Jon Batiste and The Stay Human Band: “San Spirito” & “Killing Me Softly”

To lighten things up a little bit…can we talk about how awesome Jon Batiste and the Stay Human Band are? Want proof of their awesomeness? Just look up, “Jon Batiste “San Spirito” & “Killing Me Softly” on YouTube (still up as of this writing). Just listen to that. Jon Batiste’s piano, mixing with the band. The horn, the sax, the jambourine, oh god! Everything is so…free, yet connected. It may have the appearance of a song, but it feels so improvised, like a cook making amazing sauces just by tossing stuff around without exact measurements. The word “composition” doesn’t even begin to do justice to how lively this performance is. Henri Matisse was once quoted as saying, “Exactitude is not truth”. Jazz (at it’s best) is the ultimate proof of that.

The thing that gets me excited about the performance is how it’s upbeat yet by no means lightweight. Maybe that’s the way all Jazz music is in New Orleans, I wouldn’t know. To start backwards, their rendition of “Killing Me Softly” (beginning at around 4:22 in the video) leaps from a somber opening to a soft yet groovy song. This rendition is everything cover songs SHOULD be: recognizable, yet unique in their own way, proving that the message and beats of a song do not have to stay with any one artist or group.

“San Spirito”…oh my god, am I the only one who pictures that being used in a really good crime TV show? Think on it…main character stands on the foggy docks, barely seeing the water yet looking at it because they need something, anything, to remind them of who they are. He turns…next moment, he chases a suspect through city streets, leaping through alleyways of aged brown brick and cracked concrete. Just a few cars in the streets as the chase continues deeper into the city, enough to allow the character to climb on one and launch themselves off of it in an instant, landing on the suspect just as they’re about to cross the curb. Another suspect caught, another job done…but they return to the docks, because if there’s one thing they hate more than people and work, it’s the feeling that no amount of private peace is ever enough. They look in vain for a body of water to remind them of who they are…too foggy today.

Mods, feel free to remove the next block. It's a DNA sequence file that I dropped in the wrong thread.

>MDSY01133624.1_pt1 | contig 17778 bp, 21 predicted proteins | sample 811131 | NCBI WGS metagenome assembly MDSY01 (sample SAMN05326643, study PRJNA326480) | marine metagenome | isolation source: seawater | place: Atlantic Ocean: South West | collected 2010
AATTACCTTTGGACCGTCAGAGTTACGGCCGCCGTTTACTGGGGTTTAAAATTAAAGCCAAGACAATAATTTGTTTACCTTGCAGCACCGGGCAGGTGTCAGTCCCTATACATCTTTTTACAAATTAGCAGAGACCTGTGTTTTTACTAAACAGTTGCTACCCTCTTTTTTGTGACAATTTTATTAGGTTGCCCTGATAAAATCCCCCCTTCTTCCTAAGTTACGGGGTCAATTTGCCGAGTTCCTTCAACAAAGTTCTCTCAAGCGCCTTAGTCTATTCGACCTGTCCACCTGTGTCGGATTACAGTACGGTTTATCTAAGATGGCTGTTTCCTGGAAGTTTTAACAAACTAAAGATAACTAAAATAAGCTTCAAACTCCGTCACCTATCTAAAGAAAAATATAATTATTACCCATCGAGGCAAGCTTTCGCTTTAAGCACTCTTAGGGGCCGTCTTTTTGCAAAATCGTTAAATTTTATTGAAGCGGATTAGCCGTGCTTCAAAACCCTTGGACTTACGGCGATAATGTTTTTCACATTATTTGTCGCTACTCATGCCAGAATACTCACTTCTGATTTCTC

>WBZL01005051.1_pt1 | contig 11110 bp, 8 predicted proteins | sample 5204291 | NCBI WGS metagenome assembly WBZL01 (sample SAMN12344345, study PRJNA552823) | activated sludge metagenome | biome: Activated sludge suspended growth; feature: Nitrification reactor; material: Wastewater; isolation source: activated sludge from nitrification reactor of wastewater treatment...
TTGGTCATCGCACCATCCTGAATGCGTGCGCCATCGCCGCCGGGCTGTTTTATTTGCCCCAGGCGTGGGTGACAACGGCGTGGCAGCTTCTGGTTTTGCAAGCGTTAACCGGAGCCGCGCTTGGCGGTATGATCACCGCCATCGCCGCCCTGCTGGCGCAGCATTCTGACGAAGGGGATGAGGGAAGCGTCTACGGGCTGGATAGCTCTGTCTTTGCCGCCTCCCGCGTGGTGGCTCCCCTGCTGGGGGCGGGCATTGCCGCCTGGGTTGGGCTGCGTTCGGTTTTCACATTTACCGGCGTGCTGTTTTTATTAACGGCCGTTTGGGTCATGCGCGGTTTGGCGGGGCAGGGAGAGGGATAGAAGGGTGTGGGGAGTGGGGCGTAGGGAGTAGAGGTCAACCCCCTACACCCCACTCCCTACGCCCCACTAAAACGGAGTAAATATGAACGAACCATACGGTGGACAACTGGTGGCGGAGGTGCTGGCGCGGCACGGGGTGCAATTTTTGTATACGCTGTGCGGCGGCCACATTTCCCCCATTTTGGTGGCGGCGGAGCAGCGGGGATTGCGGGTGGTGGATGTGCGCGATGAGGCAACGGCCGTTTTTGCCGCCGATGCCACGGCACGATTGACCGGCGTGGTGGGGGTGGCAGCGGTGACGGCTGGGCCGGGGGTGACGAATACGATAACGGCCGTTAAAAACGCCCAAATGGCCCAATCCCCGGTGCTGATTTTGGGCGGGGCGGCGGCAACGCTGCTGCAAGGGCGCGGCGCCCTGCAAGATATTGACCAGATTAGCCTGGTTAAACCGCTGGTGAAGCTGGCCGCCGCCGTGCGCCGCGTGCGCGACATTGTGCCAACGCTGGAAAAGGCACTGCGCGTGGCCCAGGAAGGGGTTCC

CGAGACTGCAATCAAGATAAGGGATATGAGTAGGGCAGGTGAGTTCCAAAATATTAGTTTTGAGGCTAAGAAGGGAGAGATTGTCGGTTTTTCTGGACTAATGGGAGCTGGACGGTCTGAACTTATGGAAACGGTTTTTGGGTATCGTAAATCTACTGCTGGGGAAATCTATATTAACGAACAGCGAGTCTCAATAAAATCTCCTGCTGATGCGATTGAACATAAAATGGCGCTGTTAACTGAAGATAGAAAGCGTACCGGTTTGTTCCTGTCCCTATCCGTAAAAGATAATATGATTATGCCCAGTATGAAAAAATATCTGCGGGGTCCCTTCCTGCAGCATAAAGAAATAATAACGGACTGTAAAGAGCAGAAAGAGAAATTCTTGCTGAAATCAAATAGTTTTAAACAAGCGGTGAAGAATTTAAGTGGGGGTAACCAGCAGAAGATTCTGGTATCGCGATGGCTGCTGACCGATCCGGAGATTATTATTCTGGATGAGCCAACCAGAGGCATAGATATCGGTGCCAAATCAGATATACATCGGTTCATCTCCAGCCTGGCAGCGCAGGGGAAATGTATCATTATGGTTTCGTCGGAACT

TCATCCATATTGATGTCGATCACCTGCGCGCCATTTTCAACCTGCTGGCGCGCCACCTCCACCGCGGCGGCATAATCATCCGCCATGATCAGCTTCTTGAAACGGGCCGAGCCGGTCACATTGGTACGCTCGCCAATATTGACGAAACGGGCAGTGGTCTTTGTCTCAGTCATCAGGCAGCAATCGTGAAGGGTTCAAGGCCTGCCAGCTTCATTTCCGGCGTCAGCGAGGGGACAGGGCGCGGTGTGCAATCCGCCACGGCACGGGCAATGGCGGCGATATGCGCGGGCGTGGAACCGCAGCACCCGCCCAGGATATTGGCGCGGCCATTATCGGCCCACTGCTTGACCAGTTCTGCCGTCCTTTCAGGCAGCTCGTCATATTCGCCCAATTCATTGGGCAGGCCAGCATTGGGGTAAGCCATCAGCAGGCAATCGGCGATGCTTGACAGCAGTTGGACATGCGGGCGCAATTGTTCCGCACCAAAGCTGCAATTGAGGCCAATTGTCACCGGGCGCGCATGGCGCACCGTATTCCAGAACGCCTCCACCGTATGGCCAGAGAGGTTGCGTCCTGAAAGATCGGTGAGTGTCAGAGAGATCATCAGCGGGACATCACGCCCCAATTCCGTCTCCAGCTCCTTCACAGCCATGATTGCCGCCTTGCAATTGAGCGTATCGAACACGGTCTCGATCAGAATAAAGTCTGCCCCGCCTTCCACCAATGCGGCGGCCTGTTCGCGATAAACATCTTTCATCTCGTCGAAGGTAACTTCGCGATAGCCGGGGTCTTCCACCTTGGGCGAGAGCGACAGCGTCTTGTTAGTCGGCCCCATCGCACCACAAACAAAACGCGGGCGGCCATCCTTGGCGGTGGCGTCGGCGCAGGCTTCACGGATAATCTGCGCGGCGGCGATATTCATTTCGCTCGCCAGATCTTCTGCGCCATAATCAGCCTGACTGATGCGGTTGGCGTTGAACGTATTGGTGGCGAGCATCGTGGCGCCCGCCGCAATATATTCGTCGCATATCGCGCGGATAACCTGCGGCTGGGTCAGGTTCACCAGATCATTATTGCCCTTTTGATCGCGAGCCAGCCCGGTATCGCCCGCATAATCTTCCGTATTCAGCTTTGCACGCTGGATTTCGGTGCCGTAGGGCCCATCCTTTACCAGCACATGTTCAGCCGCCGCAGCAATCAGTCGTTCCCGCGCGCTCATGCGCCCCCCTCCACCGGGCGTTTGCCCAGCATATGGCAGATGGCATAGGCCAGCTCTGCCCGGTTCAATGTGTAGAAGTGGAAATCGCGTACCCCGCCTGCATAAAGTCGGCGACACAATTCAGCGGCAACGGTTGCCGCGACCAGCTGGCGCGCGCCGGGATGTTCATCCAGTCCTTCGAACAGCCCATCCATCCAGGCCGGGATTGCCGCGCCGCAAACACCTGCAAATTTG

Maybe that’s just me. The point is that “San Spirito” is loose, but is by no means lazy. It starts out with a sound similar to a military march, then it melts into something adventurous. Especially when Jon plays that Piano…ho, boy. It’s like one is launched into a wider world, outside of the tidiness the song starts with. Isn’t that just like life: you start out tidy but things get more kinetic as you go on, your sense of time melted away until there’s nothing but sensations…and then it ends?

Yeah, that sounds depressing, but Jazz music is something like that. Jazz is proof that one doesn’t have to fit structures exactly to make music. Jazz is free, Jazz is humanity making beauty with what it has. These days, Jazz may feel typecast and cliche (that is, if your exposure to it is limited to stuff released in the late 1980s to late 1990s as “Smooth Jazz”, stuff parodied by the likes of Macintosh Plus), but it’s nice to see that there’s still life in Jazz, still people willing to make do with what they have…and do it in their own way.


This work is licensed under the Creative Commons Attribution-ShareAlike 4.0 International License. To view a copy of this license, visit http://creativecommons.org/licenses/by-sa/4.0/ or send a letter to Creative Commons, PO Box 1866, Mountain View, CA 94042, USA.